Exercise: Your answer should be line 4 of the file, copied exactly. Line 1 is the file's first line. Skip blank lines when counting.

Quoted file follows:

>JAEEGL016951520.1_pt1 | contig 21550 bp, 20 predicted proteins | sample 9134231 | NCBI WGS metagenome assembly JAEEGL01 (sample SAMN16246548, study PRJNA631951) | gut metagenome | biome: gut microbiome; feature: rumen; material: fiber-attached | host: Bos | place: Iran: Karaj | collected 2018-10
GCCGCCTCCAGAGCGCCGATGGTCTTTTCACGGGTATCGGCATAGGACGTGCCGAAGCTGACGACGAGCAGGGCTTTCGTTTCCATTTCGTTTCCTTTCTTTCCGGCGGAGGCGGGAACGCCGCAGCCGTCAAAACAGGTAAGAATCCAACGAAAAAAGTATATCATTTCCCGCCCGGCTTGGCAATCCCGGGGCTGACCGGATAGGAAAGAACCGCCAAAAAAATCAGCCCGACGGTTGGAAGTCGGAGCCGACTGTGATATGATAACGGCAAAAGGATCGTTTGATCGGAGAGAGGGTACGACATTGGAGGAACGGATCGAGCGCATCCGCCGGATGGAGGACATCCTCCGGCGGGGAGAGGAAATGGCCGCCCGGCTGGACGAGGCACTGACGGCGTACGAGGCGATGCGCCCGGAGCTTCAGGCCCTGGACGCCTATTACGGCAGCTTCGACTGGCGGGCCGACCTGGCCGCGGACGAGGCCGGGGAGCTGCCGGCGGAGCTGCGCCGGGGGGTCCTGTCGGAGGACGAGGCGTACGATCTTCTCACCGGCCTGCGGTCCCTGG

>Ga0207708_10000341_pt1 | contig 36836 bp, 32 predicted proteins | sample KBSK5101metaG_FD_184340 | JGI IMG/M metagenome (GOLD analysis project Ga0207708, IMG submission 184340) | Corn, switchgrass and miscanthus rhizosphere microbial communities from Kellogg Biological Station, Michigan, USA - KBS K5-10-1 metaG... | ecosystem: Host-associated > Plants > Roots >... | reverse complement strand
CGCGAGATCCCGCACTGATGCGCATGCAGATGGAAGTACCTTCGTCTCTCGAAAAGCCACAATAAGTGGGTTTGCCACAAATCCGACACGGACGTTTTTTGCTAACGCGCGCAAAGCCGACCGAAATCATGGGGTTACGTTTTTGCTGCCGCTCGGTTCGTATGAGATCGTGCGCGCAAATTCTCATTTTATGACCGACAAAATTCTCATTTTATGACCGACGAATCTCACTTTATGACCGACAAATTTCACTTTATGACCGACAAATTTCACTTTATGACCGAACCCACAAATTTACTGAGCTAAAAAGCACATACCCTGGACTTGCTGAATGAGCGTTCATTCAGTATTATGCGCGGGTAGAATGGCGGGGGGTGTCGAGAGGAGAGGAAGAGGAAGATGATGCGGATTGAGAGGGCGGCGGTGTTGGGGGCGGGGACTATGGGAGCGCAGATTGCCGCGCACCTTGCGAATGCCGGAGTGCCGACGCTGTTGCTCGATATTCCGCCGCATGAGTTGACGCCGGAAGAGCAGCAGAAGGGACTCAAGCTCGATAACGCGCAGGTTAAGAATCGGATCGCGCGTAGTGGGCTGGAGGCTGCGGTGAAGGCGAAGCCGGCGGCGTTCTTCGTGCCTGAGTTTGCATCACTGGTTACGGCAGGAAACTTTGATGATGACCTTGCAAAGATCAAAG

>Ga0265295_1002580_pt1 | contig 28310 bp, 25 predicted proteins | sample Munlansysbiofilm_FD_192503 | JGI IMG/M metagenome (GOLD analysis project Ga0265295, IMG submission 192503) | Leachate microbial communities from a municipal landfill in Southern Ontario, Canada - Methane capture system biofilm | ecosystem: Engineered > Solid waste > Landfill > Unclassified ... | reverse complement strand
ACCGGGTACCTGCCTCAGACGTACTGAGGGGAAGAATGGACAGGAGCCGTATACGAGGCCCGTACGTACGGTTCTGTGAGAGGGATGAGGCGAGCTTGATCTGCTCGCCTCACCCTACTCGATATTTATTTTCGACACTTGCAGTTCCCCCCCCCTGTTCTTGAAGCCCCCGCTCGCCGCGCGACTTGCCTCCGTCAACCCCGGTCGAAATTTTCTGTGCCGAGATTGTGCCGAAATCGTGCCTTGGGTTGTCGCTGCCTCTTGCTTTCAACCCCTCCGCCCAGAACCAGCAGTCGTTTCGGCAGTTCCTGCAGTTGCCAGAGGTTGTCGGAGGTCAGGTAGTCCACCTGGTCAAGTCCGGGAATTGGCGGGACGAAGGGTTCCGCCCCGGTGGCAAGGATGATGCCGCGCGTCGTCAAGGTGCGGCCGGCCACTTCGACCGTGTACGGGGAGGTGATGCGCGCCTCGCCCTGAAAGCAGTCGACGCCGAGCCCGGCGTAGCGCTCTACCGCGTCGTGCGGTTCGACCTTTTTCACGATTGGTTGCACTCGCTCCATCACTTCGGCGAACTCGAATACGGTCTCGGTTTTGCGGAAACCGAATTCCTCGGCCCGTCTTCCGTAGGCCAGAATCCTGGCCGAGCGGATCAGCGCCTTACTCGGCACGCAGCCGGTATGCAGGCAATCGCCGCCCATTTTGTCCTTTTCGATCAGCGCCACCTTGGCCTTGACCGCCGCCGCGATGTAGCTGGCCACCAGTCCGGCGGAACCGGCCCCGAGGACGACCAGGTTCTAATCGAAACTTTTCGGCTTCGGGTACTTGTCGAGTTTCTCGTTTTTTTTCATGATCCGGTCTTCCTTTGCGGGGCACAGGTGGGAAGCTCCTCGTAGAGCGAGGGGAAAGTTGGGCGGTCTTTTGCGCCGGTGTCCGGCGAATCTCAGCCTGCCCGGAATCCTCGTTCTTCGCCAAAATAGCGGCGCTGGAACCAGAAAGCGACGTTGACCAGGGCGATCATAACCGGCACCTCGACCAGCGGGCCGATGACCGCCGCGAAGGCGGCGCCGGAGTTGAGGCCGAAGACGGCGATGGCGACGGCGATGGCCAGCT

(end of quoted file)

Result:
CGCGAGATCCCGCACTGATGCGCATGCAGATGGAAGTACCTTCGTCTCTCGAAAAGCCACAATAAGTGGGTTTGCCACAAATCCGACACGGACGTTTTTTGCTAACGCGCGCAAAGCCGACCGAAATCATGGGGTTACGTTTTTGCTGCCGCTCGGTTCGTATGAGATCGTGCGCGCAAATTCTCATTTTATGACCGACAAAATTCTCATTTTATGACCGACGAATCTCACTTTATGACCGACAAATTTCACTTTATGACCGACAAATTTCACTTTATGACCGAACCCACAAATTTACTGAGCTAAAAAGCACATACCCTGGACTTGCTGAATGAGCGTTCATTCAGTATTATGCGCGGGTAGAATGGCGGGGGGTGTCGAGAGGAGAGGAAGAGGAAGATGATGCGGATTGAGAGGGCGGCGGTGTTGGGGGCGGGGACTATGGGAGCGCAGATTGCCGCGCACCTTGCGAATGCCGGAGTGCCGACGCTGTTGCTCGATATTCCGCCGCATGAGTTGACGCCGGAAGAGCAGCAGAAGGGACTCAAGCTCGATAACGCGCAGGTTAAGAATCGGATCGCGCGTAGTGGGCTGGAGGCTGCGGTGAAGGCGAAGCCGGCGGCGTTCTTCGTGCCTGAGTTTGCATCACTGGTTACGGCAGGAAACTTTGATGATGACCTTGCAAAGATCAAAG